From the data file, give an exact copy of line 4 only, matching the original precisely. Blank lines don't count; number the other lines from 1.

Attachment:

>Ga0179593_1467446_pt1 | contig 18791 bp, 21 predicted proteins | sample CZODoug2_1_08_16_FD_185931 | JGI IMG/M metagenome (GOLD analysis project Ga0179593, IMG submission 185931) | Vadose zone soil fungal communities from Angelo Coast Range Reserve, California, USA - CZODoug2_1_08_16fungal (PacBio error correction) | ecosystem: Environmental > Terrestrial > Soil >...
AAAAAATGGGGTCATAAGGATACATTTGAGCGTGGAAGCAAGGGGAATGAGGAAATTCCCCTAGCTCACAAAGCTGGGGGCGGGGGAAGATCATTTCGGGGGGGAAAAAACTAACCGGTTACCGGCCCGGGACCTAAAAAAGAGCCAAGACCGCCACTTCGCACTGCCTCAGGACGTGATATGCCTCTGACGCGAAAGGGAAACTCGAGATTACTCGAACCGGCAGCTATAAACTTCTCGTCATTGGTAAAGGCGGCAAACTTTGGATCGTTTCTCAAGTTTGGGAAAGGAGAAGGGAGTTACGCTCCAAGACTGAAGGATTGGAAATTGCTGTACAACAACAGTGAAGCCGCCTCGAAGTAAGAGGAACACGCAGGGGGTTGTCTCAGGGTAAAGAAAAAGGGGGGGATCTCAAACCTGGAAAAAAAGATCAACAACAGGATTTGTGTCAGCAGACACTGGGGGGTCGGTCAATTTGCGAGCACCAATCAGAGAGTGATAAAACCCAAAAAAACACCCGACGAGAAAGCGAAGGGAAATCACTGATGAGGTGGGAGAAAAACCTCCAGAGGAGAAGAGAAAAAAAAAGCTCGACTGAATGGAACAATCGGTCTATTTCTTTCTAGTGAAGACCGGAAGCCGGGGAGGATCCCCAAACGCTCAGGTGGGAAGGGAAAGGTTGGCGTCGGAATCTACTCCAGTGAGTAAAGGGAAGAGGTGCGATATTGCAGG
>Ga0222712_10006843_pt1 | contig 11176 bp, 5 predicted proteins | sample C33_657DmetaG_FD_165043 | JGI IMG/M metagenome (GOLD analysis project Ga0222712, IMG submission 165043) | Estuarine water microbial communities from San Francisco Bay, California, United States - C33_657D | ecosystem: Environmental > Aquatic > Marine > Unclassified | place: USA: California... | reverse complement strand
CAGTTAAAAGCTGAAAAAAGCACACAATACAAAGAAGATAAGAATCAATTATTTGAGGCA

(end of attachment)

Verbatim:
CAGTTAAAAGCTGAAAAAAGCACACAATACAAAGAAGATAAGAATCAATTATTTGAGGCA